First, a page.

Customs & Compliance Checklist


Perform the necessary maintenance within your compliance programmes

Help prevent “fire drills” and unnecessary kinks in your supply chain by reviewing these key focus areas. If you have any questions, please contact one of our Trusted Advisor® experts.

1. Review customs broker powers of solicitor

Once a year is an appropriate cadence to review any U.S. customs powers of solicitor (POAs) you have provided to your U.S. customs brokers, revisit those existing POAs (if you wish) and revoke any POAs for those U.S. customs brokers with whom you no longer wish to work. We suggest any POA you extend to your U.S. customs brokers have an expiration period, allowing all parties a time to revisit and review.

By obtaining data through the Automated Commercial Environment (ACE) portal and using Navisphere® ACE Import Intelligence (see #12, below), you can quickly see all U.S. customs brokers that are transacting business on your behalf.

2. Update names and addresses on file with U.S. Customs

U.S. Customs and Border Protection (CBP) selects the name/contact information that is on the CBP Form 5106 to communicate with Importers of Record. Examples of communications from CBP are Requests for Information (CF 28), Notices of Action (CF 29) etc. If you have recently moved or have not reviewed the information listed on CBP Form 5106 in a while, this is a good time to revalidate the information you have on file so you will not miss pertinent or time-sensitive correspondences from CBP.

3. Ensure bond amount is sufficient

Now is a great time to confirm your bond amount is sufficient, which can be determined by your import activity over the last rolling 12-month period. If you have had a change in import activity or anticipate a large increase in activity in the year to come, ensuring bond sufficiency is critical. CBP has the right to determine if your bond is insufficient and may require you to increase your bond amount—it is always best to be proactive.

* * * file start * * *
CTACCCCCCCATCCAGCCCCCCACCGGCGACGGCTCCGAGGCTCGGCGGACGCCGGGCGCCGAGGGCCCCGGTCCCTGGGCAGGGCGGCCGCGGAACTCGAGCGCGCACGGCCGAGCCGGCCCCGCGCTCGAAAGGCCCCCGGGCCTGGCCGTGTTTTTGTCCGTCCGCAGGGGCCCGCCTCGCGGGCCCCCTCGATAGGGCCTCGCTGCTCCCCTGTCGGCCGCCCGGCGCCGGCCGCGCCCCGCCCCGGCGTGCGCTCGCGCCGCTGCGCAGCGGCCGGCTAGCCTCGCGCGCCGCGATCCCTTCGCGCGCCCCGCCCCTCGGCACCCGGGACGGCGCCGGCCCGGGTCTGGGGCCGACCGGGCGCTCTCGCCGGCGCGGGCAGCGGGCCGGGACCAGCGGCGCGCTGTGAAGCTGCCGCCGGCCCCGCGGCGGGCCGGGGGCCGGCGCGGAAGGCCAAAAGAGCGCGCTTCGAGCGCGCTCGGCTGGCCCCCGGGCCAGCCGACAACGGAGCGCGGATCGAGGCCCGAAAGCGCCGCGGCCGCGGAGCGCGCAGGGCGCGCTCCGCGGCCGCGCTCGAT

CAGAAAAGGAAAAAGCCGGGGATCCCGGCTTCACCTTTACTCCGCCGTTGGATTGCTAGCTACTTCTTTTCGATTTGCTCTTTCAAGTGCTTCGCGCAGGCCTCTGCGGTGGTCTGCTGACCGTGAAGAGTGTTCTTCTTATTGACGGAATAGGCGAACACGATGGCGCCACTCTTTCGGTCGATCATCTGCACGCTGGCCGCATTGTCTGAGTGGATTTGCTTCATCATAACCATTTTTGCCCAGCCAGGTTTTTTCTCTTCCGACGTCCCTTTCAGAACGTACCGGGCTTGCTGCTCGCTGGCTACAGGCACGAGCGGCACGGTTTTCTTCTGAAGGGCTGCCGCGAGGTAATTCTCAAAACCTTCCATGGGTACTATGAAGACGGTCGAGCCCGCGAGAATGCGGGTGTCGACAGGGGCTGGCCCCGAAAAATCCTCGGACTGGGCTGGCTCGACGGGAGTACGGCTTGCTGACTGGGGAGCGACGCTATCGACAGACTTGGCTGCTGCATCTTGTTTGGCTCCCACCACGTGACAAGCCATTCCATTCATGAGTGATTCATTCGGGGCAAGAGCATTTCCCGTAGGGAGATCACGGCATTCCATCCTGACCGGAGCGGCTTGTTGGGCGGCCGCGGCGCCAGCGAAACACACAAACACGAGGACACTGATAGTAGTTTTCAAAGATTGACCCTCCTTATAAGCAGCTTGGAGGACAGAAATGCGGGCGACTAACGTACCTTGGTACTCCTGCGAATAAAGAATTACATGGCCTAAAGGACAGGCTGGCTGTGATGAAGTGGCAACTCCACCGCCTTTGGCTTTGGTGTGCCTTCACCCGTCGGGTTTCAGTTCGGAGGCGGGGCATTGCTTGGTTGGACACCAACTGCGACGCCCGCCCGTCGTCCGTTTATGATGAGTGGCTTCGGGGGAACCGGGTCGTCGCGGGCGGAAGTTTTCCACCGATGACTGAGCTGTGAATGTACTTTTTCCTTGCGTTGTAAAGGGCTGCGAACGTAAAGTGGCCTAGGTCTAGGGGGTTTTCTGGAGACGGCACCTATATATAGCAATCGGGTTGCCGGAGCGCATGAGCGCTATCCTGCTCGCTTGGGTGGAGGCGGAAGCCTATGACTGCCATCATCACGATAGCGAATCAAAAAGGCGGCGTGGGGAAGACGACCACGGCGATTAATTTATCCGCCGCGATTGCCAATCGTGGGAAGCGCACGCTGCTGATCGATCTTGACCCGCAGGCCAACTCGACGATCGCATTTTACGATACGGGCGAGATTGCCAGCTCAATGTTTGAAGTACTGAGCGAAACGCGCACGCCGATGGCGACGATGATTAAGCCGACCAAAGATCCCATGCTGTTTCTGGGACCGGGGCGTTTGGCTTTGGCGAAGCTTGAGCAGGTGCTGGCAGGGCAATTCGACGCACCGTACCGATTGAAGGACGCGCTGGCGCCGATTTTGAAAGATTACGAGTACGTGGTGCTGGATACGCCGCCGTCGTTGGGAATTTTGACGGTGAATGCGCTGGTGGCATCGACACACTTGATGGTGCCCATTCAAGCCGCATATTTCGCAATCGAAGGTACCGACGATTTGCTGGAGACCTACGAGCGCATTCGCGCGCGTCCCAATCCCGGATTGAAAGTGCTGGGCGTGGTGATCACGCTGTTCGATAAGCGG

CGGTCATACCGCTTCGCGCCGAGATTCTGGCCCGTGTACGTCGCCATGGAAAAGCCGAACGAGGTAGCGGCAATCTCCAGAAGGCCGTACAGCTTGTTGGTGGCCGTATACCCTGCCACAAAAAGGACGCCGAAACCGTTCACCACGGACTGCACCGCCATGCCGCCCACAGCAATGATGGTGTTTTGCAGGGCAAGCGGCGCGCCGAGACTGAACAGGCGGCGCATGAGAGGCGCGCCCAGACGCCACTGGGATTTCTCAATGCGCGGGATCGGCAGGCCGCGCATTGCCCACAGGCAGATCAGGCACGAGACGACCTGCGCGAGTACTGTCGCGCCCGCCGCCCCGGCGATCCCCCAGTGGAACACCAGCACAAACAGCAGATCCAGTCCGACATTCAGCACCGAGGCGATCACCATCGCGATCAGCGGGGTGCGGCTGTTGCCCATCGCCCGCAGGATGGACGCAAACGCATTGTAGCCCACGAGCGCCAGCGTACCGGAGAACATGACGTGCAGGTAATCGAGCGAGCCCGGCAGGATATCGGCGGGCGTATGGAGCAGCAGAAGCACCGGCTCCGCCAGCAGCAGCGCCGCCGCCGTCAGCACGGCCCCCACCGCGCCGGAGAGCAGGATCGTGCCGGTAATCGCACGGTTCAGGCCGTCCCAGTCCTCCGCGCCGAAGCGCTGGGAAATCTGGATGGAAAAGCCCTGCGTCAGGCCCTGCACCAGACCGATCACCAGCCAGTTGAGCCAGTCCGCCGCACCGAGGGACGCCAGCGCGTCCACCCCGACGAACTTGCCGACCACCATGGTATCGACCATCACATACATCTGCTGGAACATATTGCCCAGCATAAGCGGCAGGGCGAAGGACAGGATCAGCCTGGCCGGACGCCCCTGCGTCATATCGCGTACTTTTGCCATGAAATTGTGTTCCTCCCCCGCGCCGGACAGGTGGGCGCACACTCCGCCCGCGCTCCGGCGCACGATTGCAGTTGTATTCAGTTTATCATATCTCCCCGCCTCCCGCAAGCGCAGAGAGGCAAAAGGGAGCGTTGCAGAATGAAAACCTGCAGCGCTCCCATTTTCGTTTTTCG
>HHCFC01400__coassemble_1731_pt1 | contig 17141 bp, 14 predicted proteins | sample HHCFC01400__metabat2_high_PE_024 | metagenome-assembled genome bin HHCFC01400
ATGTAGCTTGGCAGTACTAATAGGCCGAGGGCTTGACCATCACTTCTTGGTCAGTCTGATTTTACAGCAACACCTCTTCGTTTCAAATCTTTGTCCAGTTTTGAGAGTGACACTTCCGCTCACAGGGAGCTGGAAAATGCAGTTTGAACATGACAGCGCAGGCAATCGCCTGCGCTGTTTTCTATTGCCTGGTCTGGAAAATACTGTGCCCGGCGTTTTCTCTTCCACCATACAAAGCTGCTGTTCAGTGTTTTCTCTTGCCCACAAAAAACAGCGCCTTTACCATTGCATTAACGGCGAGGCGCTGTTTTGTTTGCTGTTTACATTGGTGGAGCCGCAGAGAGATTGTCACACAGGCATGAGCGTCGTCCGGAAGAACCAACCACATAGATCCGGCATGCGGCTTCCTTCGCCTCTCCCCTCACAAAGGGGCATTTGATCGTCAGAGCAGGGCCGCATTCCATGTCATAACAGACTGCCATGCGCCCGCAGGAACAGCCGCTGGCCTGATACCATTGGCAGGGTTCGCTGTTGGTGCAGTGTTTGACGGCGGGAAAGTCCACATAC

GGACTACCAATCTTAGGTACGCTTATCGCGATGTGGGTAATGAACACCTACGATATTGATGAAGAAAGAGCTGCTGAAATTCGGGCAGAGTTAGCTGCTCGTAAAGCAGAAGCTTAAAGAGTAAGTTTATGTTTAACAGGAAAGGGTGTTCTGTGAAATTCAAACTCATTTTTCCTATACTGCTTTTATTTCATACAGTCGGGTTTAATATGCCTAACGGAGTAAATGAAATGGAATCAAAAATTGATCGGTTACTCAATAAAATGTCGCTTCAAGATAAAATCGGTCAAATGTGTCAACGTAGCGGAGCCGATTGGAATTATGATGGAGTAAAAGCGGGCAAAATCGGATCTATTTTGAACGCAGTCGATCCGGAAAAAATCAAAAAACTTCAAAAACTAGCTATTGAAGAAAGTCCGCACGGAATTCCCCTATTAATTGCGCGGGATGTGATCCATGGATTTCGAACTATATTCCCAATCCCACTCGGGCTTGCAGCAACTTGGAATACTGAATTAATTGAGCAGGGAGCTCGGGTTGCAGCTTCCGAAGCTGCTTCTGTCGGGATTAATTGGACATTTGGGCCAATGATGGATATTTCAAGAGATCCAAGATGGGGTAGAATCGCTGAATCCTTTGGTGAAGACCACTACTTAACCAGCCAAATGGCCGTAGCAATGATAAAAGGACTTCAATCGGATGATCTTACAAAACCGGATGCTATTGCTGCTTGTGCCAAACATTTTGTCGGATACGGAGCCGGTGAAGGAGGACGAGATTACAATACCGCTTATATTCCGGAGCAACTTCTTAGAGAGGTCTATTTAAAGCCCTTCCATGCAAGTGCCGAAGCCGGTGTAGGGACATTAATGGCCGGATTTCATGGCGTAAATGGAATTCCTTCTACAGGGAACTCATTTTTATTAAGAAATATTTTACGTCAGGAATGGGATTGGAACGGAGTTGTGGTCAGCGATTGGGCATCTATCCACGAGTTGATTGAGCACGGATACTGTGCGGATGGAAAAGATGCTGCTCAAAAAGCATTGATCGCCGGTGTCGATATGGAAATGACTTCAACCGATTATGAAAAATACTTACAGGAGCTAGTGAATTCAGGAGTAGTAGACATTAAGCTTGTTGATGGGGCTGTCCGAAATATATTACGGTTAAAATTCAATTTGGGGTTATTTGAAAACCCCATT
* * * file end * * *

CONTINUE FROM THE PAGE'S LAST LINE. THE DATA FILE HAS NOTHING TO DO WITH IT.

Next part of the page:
4. Consider risks of listing multiple principals on the same bond

Although having multiple entities on the same bond can bring cost savings, there are a few potential risks to consider:

  1. Each entity shares liability if CBP issues a demand against the bond.
  2. If any entities on the bond terminate the bond, this can cause hiccups for the other entities within the bond.

These are just a few of the things to think about when considering listing multiple principals on the same bond.

5. Check customs broker instructions

Have you got customs broker instructions that you send to your U.S. customs brokers regularly? Examples of important topics covered within the instructions are Harmonised Tariff Schedule (HTS) classification database, related party verification instruction, free trade agreement (FTA) instructions, partner government agency details/instructions, antidumping/countervailing duty instructions etc. As your Trusted Advisor expert, we suggest you provide instructions as to how you want your entries declared to CBP for these and many other relevant topics.

6. Request updated certificates of origin

If you have not already done so, we recommend you proactively engage your suppliers to obtain updated annual blanket certificates of origin (COO) for any programme in which you’d like to claim preference. Also ensure these blanket COOs are sent to your U.S. customs broker to keep copies on file. If you do not obtain your COOs in a timely fashion, your potential annual duty savings may be affected.

7. Update free trade agreement instructions